Posted in Writings/Literature

Brother Paul

Th e first time it happened, I was eight and it was two weeks after the elaborate eighth birthday party I had. He came into my room while I was doing my assignment and asked me to lie down. It hurt, like the way it hurts when my mother hits the iron spoon on my head for misbehaving. It was hurting after he was done, even when he asked me to clean up, even when my mother came home and I told her I fell down because brother Paul had told me not to tell her, that I would go to hell if I did. And I didn’t want to go to hell. The thought of fire burning my skin was too horrifying.

I still think about that day and the aftermath. Even when I realised that I was not going to hell if I told my mother. I told her and she took me to Church instead so they could cast out the demonic spirit making me blasphemy against a man of God. Brother Paul was among those praying he said the devil was powerful using an innocent little girl to try to bring down a man of God, and the other prayer warriors agreed. Shouting, jumping, shaking their heads as they cast out the demon. At a point, brother Paul held my head and pushed me down before exclaiming “It’s leaving! Hallelujah!” And the chorus of Hallelujah was said and the demon left but everything else remained.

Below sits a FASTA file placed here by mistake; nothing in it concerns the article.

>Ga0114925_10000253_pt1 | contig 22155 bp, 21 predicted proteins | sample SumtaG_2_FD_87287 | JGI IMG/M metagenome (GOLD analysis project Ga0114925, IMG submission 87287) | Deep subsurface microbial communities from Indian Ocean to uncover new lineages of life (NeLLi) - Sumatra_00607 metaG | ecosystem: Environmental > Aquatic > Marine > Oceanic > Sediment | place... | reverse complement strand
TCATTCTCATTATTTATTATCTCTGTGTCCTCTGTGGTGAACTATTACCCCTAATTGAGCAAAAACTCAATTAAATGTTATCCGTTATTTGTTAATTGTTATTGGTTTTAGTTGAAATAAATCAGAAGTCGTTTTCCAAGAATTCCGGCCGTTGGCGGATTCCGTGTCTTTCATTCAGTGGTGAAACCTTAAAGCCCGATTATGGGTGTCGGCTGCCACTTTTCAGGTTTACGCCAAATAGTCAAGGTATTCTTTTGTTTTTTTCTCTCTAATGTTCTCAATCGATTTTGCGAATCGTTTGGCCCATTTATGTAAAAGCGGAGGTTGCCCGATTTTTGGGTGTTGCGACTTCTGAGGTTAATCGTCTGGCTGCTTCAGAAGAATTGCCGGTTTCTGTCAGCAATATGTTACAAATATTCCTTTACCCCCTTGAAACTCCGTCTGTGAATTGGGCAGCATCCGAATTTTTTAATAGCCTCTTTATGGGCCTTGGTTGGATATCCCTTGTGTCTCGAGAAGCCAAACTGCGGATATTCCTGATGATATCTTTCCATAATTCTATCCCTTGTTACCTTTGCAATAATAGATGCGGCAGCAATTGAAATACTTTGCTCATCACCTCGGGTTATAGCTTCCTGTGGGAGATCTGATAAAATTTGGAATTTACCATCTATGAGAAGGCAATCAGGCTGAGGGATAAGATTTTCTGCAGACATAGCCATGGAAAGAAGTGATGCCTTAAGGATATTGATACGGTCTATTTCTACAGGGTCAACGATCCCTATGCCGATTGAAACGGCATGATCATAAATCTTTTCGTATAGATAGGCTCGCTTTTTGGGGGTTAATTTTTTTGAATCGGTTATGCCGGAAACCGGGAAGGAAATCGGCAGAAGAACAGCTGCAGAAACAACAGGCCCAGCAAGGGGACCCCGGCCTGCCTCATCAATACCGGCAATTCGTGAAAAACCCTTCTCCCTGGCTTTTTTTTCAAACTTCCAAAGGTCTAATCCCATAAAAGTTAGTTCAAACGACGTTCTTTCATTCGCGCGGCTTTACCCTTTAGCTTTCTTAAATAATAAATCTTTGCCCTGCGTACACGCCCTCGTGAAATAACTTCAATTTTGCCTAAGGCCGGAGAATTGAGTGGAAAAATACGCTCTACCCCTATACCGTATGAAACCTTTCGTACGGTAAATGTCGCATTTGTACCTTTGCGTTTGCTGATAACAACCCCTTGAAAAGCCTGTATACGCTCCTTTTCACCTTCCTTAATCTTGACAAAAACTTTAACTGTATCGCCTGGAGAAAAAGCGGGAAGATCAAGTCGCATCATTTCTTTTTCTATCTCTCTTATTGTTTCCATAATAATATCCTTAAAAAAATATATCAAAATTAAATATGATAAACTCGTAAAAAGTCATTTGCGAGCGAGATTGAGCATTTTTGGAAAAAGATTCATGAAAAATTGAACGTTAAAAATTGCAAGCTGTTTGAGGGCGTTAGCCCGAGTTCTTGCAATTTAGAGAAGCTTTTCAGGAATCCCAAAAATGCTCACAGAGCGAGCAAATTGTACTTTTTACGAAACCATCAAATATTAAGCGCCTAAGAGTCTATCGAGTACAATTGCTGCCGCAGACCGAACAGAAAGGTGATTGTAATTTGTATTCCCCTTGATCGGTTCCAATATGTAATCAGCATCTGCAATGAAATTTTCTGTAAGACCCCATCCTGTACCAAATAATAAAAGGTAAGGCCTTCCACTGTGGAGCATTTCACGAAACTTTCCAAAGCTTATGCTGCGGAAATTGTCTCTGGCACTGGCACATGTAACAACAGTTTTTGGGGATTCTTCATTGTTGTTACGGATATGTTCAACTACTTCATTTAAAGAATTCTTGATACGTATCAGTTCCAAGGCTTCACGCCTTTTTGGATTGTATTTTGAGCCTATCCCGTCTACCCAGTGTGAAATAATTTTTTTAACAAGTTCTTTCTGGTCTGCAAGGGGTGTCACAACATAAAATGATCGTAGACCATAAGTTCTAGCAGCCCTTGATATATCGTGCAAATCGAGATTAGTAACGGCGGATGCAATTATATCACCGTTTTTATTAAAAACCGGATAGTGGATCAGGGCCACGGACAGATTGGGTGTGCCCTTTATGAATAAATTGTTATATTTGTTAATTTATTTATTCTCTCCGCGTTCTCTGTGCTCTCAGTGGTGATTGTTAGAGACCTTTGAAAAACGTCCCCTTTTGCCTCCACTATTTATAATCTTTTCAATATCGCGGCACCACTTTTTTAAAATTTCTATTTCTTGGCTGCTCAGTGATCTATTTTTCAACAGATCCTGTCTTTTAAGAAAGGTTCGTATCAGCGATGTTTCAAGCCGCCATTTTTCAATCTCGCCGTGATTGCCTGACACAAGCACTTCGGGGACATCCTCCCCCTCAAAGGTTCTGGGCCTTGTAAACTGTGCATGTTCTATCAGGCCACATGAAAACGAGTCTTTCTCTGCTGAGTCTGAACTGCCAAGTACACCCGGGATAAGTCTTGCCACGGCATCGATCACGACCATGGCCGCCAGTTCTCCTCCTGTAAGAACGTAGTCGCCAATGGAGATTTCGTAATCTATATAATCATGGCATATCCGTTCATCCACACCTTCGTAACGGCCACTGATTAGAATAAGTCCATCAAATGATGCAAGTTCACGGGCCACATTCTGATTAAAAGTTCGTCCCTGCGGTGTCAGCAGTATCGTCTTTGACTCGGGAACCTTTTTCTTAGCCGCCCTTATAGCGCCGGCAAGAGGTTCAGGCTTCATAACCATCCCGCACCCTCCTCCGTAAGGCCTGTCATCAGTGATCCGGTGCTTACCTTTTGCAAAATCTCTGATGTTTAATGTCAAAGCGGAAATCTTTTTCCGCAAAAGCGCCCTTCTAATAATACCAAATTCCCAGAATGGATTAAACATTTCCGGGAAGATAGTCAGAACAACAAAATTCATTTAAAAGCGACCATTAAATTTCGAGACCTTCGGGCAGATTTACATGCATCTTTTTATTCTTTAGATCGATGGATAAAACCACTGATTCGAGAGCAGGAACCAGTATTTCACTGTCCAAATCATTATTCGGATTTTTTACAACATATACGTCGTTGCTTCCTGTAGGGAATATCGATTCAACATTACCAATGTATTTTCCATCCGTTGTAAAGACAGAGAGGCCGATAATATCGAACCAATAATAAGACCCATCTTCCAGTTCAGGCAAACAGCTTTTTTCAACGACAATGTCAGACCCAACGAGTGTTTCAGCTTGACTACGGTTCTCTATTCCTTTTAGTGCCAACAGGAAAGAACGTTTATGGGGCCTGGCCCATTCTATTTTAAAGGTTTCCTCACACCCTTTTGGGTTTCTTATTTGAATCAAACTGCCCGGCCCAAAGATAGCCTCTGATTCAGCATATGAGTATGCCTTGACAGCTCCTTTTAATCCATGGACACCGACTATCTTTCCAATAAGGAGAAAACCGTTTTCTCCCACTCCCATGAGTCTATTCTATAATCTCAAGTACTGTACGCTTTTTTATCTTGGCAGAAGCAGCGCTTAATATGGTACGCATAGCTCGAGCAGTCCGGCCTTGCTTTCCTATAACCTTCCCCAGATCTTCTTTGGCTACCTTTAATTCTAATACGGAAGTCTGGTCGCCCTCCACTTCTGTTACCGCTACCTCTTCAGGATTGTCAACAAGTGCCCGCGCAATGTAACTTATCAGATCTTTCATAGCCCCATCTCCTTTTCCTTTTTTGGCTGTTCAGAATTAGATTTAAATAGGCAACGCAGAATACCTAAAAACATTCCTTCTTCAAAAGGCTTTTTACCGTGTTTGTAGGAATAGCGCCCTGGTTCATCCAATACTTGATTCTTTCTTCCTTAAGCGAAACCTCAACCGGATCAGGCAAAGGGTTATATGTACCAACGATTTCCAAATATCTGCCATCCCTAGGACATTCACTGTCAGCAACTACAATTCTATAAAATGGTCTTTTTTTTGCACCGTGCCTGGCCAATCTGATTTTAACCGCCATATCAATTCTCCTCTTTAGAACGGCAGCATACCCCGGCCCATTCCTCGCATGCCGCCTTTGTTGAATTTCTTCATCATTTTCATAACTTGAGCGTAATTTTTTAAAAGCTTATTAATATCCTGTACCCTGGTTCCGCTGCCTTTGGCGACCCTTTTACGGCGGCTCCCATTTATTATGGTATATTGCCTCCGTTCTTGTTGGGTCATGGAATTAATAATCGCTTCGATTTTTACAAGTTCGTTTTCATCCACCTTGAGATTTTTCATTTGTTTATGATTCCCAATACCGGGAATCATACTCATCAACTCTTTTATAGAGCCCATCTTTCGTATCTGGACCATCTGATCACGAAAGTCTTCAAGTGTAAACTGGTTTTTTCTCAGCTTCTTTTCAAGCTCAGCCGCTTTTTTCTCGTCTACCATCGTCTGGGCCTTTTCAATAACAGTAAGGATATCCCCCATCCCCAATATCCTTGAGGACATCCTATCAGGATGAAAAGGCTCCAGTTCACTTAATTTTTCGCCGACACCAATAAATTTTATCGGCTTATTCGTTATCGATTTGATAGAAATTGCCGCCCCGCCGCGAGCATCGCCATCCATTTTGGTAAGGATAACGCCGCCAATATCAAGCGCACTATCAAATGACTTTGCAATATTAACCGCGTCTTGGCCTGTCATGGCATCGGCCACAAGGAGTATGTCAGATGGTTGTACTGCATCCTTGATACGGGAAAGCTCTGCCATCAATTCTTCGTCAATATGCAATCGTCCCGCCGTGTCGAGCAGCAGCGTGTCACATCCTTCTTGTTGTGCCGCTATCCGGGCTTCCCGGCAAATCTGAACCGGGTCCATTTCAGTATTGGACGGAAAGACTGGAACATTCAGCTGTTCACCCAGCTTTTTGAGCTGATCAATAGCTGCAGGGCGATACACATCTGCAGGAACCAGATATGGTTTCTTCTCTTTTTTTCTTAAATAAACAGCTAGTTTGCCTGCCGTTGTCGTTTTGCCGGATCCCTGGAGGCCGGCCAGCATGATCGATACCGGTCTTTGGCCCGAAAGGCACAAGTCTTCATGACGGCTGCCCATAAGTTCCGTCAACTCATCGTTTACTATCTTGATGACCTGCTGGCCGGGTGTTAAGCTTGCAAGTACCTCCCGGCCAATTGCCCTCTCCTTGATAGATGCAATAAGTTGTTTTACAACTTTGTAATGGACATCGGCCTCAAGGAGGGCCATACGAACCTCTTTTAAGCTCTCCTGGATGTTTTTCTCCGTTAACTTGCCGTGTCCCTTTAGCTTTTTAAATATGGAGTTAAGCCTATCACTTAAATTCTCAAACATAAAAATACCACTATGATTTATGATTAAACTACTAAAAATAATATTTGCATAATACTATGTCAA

I remember that day, in the bathtub waiting for Kunle my fifth lover to leave, hoping he won’t send me a breakup text calling me frigid as Harry did. I pressed the sponge harder on my body, trying to wash off Brother Paul.


I'm OnyinyeOlufunmi, a visual artist, writer and psychologist from Lagos, Nigeria.

7 thoughts on “Brother Paul

  1. The typical African society…what a shame! Women placing their church’s activities before the concerns of their families.


  2. But i blame her mum for not pressing on her to tell her the truth, if you own daughter or son didn’t speak to you as their parent freely that means you are failing them. and the fault will always come back to you.


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